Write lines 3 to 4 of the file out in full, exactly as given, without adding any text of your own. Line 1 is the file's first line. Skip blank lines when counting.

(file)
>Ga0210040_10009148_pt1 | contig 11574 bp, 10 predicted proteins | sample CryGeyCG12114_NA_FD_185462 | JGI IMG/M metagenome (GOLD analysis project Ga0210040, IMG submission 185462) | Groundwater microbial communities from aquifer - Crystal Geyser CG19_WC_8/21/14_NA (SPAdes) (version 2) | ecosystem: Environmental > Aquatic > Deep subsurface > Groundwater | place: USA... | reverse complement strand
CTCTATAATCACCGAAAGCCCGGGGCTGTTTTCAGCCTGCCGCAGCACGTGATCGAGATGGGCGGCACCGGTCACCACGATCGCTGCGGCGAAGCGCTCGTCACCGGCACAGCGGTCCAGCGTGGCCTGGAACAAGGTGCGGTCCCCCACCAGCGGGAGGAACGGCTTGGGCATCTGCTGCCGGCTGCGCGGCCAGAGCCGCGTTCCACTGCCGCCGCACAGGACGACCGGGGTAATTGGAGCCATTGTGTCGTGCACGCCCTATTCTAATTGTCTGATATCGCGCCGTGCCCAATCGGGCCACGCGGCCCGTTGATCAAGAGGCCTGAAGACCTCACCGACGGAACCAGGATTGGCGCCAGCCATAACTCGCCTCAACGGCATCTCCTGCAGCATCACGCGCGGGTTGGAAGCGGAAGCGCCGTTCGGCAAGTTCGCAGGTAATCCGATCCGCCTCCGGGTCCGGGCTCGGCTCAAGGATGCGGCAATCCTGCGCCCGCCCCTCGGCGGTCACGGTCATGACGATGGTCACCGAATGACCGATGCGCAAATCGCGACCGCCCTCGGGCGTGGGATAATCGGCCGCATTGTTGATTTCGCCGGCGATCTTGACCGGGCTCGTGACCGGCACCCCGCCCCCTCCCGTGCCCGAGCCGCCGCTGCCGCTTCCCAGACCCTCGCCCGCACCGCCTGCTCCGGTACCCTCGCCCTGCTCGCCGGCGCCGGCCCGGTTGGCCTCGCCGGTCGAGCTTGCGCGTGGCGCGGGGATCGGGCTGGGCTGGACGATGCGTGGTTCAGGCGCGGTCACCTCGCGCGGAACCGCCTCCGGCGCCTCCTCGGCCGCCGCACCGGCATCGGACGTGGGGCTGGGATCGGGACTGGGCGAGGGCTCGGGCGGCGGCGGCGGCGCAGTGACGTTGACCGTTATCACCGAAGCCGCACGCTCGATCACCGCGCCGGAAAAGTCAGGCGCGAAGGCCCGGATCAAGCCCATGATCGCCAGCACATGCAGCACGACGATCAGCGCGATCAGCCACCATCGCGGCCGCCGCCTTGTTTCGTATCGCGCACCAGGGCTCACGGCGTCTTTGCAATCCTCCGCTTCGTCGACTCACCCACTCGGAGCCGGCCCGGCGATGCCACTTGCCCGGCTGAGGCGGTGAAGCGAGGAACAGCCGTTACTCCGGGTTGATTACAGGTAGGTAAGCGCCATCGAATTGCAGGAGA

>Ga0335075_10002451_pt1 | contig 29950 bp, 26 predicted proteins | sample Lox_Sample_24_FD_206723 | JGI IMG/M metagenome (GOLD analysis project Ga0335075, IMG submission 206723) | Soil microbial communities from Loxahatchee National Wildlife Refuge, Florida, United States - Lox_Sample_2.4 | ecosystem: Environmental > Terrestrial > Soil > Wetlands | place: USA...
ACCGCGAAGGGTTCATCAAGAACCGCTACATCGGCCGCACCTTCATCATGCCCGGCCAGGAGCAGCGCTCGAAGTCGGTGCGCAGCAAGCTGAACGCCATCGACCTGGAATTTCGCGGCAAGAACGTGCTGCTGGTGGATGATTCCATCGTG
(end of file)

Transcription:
>Ga0335075_10002451_pt1 | contig 29950 bp, 26 predicted proteins | sample Lox_Sample_24_FD_206723 | JGI IMG/M metagenome (GOLD analysis project Ga0335075, IMG submission 206723) | Soil microbial communities from Loxahatchee National Wildlife Refuge, Florida, United States - Lox_Sample_2.4 | ecosystem: Environmental > Terrestrial > Soil > Wetlands | place: USA...
ACCGCGAAGGGTTCATCAAGAACCGCTACATCGGCCGCACCTTCATCATGCCCGGCCAGGAGCAGCGCTCGAAGTCGGTGCGCAGCAAGCTGAACGCCATCGACCTGGAATTTCGCGGCAAGAACGTGCTGCTGGTGGATGATTCCATCGTG